Matthew 10:37-42, 13th Sunday in Ordinary Time
If we read the Gospel more closely, we will certainly find it intriguing, if not outright disturbing. Jesus says that our parents and our children should only come second in our hierarchy of loves. They are secondary; God comes first. If parents and children come first, we become unworthy of God.
The language of Luke is even stronger. There, Jesus says that if we do not hate father and mother, wife and children, brothers and sisters, and even our own life, we cannot be his disciples (cf. Lk 14:26).
The Filipino psyche is clearly family-oriented. If we listen to stories of OFWs, especially of those who play hide-and-seek with foreign authorities because they lack the required documents, we realize that many of them endure all sorts of sacrifices in the name of family. This cultural feature makes this Gospel reading, to a large extent, unsettling.
It must have been more shocking to the original listeners of Jesus. John Pilch says that family “is the central social institution in the ancient Mediterranean world”. In the immediate context of Jesus, families were very closely-knit. Even when they marry, children live close to their parents. The ideal marriage arrangement was with a first cousin so that outsiders could be kept at bay. The consequent mentality was that of “our family” against “everyone else outside of it”.
The family, therefore, was not only a matter of biological link. In the world of Jesus, it was a network which guaranteed one’s survival. If a person cuts off relations with his family, like what the Prodigal Son did (cf. Lk 15), it means the loss of economic, religious and social connections. Doing so was not only foolish; it would be tantamount to suicide. How then do we make sense of this statement of Jesus?
Donagh O’Shea says that what we have here is an affirmation of the “absolute character of the following of Christ”. By this is meant that “faith is not a separate compartment in one’s life, a special interest… to be taken up when we put down our serious work”. If we say that we believe in God, and that we worship Him, He should become the overarching principle around whom we organize our lives.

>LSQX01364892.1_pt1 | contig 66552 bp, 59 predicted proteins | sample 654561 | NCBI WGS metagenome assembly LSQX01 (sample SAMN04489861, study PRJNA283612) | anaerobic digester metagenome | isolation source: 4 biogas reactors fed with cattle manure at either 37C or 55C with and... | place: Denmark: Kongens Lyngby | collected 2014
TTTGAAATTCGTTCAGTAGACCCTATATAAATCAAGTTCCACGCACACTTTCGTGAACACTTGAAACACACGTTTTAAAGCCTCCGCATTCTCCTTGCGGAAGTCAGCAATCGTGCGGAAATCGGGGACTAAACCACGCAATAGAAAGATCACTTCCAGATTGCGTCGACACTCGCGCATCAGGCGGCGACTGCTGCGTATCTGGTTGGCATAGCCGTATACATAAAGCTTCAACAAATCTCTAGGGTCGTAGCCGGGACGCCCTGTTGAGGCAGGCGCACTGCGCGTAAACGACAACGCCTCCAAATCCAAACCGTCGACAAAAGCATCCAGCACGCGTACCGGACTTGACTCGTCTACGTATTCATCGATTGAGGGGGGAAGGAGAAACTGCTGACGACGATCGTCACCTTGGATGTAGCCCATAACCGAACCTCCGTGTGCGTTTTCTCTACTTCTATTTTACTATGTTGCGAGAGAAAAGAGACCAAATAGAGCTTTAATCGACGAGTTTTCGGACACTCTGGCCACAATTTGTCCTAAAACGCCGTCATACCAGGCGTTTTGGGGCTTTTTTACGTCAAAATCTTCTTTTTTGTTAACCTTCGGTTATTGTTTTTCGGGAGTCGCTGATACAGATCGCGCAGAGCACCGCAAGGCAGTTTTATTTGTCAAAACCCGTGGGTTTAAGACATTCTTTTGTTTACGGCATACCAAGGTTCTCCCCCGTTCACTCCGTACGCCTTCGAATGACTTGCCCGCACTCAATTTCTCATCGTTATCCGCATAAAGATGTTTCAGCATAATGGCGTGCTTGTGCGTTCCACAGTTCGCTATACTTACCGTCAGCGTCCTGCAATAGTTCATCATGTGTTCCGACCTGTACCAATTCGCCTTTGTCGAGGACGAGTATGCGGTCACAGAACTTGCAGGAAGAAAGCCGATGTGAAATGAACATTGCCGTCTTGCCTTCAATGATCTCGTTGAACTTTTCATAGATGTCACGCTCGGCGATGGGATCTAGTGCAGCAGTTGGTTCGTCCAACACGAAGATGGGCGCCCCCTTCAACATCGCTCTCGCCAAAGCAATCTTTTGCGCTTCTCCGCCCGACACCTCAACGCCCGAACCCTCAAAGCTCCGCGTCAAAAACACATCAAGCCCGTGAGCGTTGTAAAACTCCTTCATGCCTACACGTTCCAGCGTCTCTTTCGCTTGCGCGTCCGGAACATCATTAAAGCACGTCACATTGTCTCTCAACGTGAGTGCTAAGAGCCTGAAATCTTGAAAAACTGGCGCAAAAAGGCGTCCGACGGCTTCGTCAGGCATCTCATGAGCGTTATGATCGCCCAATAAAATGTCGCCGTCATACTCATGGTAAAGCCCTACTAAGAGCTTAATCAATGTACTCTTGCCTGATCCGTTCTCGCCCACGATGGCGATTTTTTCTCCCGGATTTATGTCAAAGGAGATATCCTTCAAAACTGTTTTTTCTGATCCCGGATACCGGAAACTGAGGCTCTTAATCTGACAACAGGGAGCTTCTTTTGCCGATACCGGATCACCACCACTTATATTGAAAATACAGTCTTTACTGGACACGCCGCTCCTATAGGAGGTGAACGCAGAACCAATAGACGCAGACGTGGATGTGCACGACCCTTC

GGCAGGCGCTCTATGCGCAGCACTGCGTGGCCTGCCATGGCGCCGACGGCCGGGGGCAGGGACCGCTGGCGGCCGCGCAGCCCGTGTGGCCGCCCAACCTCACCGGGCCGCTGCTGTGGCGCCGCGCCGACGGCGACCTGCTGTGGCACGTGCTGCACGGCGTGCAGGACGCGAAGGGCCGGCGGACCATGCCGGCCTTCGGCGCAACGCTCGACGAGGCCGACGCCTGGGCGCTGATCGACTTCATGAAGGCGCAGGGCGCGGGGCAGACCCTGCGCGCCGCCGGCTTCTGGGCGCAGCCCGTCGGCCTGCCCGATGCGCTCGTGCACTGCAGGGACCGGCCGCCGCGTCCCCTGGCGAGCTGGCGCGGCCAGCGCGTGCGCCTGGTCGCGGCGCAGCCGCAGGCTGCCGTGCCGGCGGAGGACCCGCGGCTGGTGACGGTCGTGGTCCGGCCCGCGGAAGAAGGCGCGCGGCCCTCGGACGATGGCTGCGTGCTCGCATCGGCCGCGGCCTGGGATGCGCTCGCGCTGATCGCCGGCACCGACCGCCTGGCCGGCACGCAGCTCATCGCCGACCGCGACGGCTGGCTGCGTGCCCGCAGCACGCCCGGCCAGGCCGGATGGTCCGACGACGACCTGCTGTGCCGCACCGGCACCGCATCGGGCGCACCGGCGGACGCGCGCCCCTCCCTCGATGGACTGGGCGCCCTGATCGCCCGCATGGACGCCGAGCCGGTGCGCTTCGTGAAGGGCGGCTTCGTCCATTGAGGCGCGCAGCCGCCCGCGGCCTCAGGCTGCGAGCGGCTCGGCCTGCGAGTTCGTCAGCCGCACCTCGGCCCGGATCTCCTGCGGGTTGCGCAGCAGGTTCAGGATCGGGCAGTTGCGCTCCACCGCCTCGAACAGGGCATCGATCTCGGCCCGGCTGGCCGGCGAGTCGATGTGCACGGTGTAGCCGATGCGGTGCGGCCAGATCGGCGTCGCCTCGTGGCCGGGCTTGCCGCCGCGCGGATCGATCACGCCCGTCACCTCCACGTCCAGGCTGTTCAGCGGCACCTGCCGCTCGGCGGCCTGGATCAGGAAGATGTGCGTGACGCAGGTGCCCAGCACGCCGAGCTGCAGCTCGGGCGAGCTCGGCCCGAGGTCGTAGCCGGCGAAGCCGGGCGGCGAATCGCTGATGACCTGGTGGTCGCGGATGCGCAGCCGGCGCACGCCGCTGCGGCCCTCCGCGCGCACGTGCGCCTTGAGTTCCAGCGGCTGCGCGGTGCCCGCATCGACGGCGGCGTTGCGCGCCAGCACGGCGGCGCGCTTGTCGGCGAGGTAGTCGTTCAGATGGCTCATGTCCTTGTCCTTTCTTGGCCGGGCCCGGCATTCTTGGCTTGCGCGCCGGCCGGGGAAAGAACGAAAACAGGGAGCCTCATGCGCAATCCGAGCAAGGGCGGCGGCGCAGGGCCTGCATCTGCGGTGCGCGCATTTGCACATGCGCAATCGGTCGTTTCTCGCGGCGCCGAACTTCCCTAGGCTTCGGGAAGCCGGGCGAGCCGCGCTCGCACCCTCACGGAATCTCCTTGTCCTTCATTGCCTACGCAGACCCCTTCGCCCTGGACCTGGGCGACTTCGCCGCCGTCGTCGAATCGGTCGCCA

God, therefore, is not a hobby that we engage in only when we have time to spare. Some people go to Him, worship Him in community, think of Him and speak with Him, only when they have nothing else to do. When the laundry needs to be sorted, or when the house needs to be cleaned, God is made to step aside.
God, therefore, is not an emergency room that we rush to only when someone is cut or giving birth or have met an accident. Some people treat Him like one. They call on Him, go to church, visit shrines, light candles, only when they take the board exams or when they apply for jobs. Far in between, when there is no pressing need, God is made to stand by the side.
Seeking God first puts everything else in the right places. If we turn this upside down, ironically, we end up destroying the very things we desire to nourish. Parents, for example, who regard their child as their “everything” may end up suffocating her. When she fails to respond to expectations, the parents get consumed by their disappointment and begin to blame themselves. The creation of “alternative idols” certainly brings ruin upon ourselves.
Today we are invited to grapple with an important question: how important is God to us? What is His place in our lives?
In this mass we pray for the gifts of clarity and honesty so that we can set our priorities right and keep our hearts where they should be.